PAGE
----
Danube drone strikes raise stakes for Black Sea ship insurers

24 Jul 2023 | Masha Belikova

Ukrainian ports and infrastructure along the Danube river in the south of the country were subjected to Russian missile and drone strikes overnight, in a move that has increased again the concerns around what is now Ukraine's primary grains export route.

According to Ukrainian officials, grain silos and ground storage capacity were destroyed along with stocks intended to be loaded into cargoes and a fire reported in some buildings, although no further details were given.

Authorities have not said officially which port was affected, but trade sources spoken to by Agricensus have said it was the port of Reni, a location right on the border with Romania.

The strikes have raised fears of potential escalation, with drones said to have landed close to the country's border, despite it being a member of both the EU and the NATO military bloc.

Along with the facilities in the port being damaged, according to trade sources the port has been partially working but hours of operation will be limited to 0800 through to 1900 local time, rather than the 24-hour operations that had been in place.

All the other ports in the Danube region (Izmail, Kylia) were said to be operating normally, alongside the Sulina canal, controlled by Romania, and the Bystre canal - both of which link the Danube river with the Black Sea and were also said to be operating normally. 

However, along with photos believed to show the damage at the port, and reports from trade sources who suggested that some of the barges - some owned by Romanian operators - were also affected and had suffered slight damage.

Agricensus could not confirm the reports, but trade sources have said that some ship owners have already partly moved their fleet to the Romanian Danube port of Galac, 26 kilometres from Reni.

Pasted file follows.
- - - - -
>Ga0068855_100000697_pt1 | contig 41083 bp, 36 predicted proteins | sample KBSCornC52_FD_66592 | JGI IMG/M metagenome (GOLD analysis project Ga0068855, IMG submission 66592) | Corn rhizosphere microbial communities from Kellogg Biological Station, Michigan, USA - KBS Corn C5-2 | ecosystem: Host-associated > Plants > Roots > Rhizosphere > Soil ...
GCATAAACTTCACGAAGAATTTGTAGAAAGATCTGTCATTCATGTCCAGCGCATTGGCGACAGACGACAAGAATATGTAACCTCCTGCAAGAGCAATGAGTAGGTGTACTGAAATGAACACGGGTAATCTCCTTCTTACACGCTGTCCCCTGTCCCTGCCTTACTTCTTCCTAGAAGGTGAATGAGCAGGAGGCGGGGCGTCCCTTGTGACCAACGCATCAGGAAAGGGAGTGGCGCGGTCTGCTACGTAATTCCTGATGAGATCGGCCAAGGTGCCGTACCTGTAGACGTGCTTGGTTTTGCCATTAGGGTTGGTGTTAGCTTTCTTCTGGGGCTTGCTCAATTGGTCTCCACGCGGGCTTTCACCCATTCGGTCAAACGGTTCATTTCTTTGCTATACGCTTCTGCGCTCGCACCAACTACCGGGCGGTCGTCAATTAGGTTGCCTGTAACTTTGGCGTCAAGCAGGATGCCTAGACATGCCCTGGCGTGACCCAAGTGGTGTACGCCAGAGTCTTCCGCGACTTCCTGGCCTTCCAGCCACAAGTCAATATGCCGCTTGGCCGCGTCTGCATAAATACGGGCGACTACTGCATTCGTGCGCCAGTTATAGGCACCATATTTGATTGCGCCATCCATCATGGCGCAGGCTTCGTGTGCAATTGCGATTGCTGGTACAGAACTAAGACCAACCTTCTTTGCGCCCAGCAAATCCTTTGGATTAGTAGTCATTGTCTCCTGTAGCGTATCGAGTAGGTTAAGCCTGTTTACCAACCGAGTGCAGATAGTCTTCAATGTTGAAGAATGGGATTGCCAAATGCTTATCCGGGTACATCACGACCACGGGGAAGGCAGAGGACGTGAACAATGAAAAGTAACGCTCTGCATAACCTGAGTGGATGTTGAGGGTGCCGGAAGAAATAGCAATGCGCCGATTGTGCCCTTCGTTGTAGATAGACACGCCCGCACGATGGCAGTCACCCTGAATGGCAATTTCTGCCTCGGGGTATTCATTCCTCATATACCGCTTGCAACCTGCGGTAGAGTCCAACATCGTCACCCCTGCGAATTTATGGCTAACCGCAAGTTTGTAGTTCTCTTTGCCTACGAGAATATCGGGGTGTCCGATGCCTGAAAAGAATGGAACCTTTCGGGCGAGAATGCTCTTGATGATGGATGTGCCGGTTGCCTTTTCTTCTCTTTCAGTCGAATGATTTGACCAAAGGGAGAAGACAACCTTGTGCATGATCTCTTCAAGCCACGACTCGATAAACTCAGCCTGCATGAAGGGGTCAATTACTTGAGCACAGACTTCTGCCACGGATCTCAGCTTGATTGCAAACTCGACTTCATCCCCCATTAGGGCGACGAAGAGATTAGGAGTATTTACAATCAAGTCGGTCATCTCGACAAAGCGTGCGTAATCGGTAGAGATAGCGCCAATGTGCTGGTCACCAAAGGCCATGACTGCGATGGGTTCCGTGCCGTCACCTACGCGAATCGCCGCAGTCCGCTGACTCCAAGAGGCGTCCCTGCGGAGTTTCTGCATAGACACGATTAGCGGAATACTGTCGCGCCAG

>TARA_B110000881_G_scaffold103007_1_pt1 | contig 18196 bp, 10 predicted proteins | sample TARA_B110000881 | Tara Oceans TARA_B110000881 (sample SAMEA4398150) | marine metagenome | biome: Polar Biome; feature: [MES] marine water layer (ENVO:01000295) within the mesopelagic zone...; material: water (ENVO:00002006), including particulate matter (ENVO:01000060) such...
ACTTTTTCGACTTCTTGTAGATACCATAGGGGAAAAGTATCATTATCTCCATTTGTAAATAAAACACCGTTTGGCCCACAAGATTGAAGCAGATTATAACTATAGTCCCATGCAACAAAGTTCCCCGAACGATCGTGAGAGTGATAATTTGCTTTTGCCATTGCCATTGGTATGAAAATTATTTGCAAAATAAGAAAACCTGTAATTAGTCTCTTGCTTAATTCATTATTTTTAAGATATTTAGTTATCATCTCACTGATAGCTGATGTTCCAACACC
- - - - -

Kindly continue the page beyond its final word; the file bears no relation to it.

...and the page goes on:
As such, the risk associated with moving grain out of the Danube ports has increased - with the capacity the only sea-based alternative available to allow Ukranian shipments if the Great Odesa region ports remain unable to load following Russia's withdrawal from the Black Sea grain deal initiative.

That escalation may also impact the number of vessels willing to go to the region, but may also push up freight prices amid heightened risk.

Late on Friday, Agricensus contacted the International Union of Marine Insurance (IUMI) regarding the position of insurance coverage for vessels entering the Danube ports - amid mounting tensions following bellicose statements from both Russian and Ukrainian defense ministers.

“There is still cover for vessels in the Ukrainian Danube but this may change quickly if more traffic uses that route and the threat continues to increase,” the organization said.

Agricensus has contacted the trade body for further updates following the attacks, but no reply had been received at the time of publication.

The Danube ports have emerged as the key gateway for Ukrainian agricultural shipments over the last month, and has been a significant outlet for many months prior to the signing of the Black Sea grain corridor.

With relations between Ukraine and Russia breaking down after Russian inspectors were accused of undermining the agreement by dragging their heels on clearing inbound vessels and stopping the grain deal from working normally.

Working with just the Danube ports alone, Ukraine could potentially still export more than 3 million mt of grains and oilseeds per month - a result that the country has already achieved back in March 2023, but there remains potential to increase the flows even further.